Self-immolation is a suicide by fire, often committed for political or moral reasons as a form of protest.
The use of "immolate" is common in British English when denoting consumption by fire, whether autonomously or imposed. The Latin-based English word immolate, which for centuries was rarely used, means sacrifice, without any reference to burning, so more generally self-immolation means suicide without specifying the method. The word itself comes from the Latin "immolare", to sprinkle with meal, in reference to the ritual sprinkling of the heads of sacrificial victims with wine and fragments of mola salsa, holy cake.
The practice is also called bonzo because Buddhist monks immolated themselves in protest of the Vietnamese regime in 1963. It was Western media coverage of the fiery Vietnamese suicides that introduced the word "self-immolation" to a wide English-speaking audience and gave it a strong association with fire. In English literature prior to the mid-20th century, Buddhist monks were often referred to by the term bonze, particularly when describing monks from East Asia and French Indochina. This term is derived via Portuguese and French from the Japanese word bonsō for a priest or monk, and has become less common in modern literature.
Self-immolation is tolerated by some elements of Mahayana Buddhism and Hinduism, and it has been practiced for many centuries, especially in India, for various reasons, including Sati, political protest, devotion, and renouncement. An article entitled History of Religions, written by Jan Yiin-Hua, investigates the medieval Chinese Buddhist precedents for self-immolation.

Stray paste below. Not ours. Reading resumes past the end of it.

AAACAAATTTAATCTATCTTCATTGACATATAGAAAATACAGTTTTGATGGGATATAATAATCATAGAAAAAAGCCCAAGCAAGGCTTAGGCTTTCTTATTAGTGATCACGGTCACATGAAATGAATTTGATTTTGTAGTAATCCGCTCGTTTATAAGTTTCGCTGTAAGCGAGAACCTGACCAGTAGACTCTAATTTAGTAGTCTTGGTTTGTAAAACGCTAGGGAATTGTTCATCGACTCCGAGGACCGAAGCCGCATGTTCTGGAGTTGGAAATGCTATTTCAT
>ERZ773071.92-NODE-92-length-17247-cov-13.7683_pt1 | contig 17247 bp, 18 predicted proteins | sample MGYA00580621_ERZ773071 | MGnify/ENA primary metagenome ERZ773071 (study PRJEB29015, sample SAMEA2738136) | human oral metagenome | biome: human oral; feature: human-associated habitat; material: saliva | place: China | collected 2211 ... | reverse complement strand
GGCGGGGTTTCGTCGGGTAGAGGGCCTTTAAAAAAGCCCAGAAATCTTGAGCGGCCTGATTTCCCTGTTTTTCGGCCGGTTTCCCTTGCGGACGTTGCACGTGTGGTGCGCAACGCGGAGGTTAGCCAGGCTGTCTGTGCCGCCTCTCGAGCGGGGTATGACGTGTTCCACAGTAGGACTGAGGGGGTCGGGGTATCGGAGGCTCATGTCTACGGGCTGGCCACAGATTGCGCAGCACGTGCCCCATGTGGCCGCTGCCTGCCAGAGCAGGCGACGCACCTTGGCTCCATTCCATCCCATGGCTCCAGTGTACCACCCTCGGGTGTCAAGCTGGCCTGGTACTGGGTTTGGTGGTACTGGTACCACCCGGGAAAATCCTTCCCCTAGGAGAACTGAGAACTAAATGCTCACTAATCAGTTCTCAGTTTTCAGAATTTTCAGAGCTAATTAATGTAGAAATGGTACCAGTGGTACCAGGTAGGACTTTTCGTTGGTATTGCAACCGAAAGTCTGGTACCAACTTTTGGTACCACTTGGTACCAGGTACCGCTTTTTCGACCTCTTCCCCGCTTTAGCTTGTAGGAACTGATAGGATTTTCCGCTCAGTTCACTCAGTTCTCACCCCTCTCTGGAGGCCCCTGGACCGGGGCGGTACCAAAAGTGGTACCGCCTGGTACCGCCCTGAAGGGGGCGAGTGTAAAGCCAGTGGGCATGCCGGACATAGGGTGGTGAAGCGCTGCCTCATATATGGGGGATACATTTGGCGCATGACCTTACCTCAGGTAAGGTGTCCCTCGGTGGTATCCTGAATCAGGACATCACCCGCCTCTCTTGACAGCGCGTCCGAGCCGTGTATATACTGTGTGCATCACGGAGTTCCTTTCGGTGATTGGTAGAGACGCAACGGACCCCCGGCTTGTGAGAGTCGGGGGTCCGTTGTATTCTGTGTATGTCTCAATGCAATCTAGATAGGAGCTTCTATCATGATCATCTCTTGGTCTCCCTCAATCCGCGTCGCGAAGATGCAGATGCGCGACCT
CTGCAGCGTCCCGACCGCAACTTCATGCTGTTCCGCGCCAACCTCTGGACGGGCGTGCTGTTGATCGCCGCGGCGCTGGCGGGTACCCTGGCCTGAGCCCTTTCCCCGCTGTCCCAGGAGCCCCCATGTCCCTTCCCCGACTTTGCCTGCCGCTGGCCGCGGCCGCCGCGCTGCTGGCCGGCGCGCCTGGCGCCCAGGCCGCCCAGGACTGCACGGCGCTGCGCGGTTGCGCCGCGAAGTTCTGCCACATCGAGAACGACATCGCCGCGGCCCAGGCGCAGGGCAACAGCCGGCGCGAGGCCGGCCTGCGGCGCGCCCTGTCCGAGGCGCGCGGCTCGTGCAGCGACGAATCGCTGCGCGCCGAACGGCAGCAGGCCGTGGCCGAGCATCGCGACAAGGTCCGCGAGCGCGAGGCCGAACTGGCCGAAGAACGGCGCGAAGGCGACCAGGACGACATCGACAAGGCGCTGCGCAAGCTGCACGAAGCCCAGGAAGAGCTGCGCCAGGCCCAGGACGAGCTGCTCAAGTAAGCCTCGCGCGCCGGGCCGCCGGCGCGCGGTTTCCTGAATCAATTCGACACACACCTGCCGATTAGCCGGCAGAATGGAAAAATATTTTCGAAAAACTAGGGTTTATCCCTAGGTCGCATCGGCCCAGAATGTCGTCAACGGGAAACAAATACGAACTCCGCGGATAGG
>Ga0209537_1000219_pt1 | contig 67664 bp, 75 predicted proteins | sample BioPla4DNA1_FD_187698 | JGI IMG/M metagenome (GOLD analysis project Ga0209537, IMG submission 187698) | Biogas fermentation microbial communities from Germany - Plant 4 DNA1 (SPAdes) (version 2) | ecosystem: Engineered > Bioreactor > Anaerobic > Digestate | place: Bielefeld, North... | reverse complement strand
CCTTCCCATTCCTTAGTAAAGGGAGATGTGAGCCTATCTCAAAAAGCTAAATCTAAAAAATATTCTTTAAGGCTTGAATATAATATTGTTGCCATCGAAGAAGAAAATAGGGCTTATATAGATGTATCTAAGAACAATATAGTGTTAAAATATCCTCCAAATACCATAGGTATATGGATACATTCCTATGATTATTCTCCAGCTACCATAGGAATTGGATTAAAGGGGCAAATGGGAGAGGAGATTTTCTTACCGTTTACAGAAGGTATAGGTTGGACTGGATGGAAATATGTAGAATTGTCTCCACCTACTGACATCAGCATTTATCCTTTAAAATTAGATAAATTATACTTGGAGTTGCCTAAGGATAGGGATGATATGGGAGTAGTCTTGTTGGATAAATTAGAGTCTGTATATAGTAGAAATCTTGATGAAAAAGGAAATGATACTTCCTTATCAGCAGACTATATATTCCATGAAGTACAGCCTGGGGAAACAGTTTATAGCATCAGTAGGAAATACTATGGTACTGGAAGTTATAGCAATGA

Relying exclusively on authoritative Chinese Buddhist texts and, through the use of these texts, interpreting such acts exclusively in terms of doctrines and beliefs (e.g., self-immolation, much like an extreme renunciant might abstain from food until dying, could be an example of disdain for the body in favor of the life of the mind and wisdom) rather than in terms of their socio-political and historical context, the article allows its readers to interpret these deaths as acts that refer only to a distinct set of beliefs that happen to be foreign to the non-Buddhist.
During the Great Schism of the Russian Church, entire villages of Old Believers burned themselves to death in an act known as "fire baptism". Scattered instances of self-immolation have also been recorded by the Jesuit priests of France in the early 17th century. Their practice of this was not intended to be fatal, though. They would burn certain parts of their bodies (limbs such as the forearm, the thigh) to signify the pain Jesus endured while upon the cross.
A number of Buddhist monks (including Thích Quảng Đức) immolated themselves in protest of the discriminatory treatment endured by Buddhists under the Roman Catholic administration of President Ngô Đình Diệm in South Vietnam — even though violence against oneself is prohibited by most interpretations of Buddhist doctrine. The twenty-third chapter of the Lotus Sutra recounts the life story of the Bodhisattva Medicine King, which served as the main inspiration for the monks and nuns who self-immolated to protest the Vietnam War. In the Sutra, the Medicine King demonstrates his insight into the selfless nature of his body by ritualistically setting his body aflame, spreading the "light of the Dharma" for twelve hundred years. Thich Nhat Hanh adds: "The bodhisattva shined his light about him so that everyone could see as he could see, giving them the opportunity to see the deathless nature of the ultimate."
- "self-immolation - Definitions from Dictionary.com". Dictionary.reference.com. http://dictionary.reference.com/browse/self-immolation. Retrieved 2009-12-02.
- The Concise Oxford Dictionary, 7th Edition, 1984
- The Self-Immolation of Thich Quang Duc
- Coleman, Loren (2004). The Copycat Effect: How the Media and Popular Culture Trigger the Mayhem in Tomorrow's Headlines. New York: Paraview Pocket-Simon and Schuster. ISBN 0-7434-8223-9.
- Nhá̂t Hạnh. (2003). Opening the heart of the cosmos: Insights on the Lotus Sutra. Berkeley, CA: Parallax Press. p. 144.
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- The Copycat Effect. New York: Paraview Pocket-Simon and Schuster, 2004, ISBN 0743482239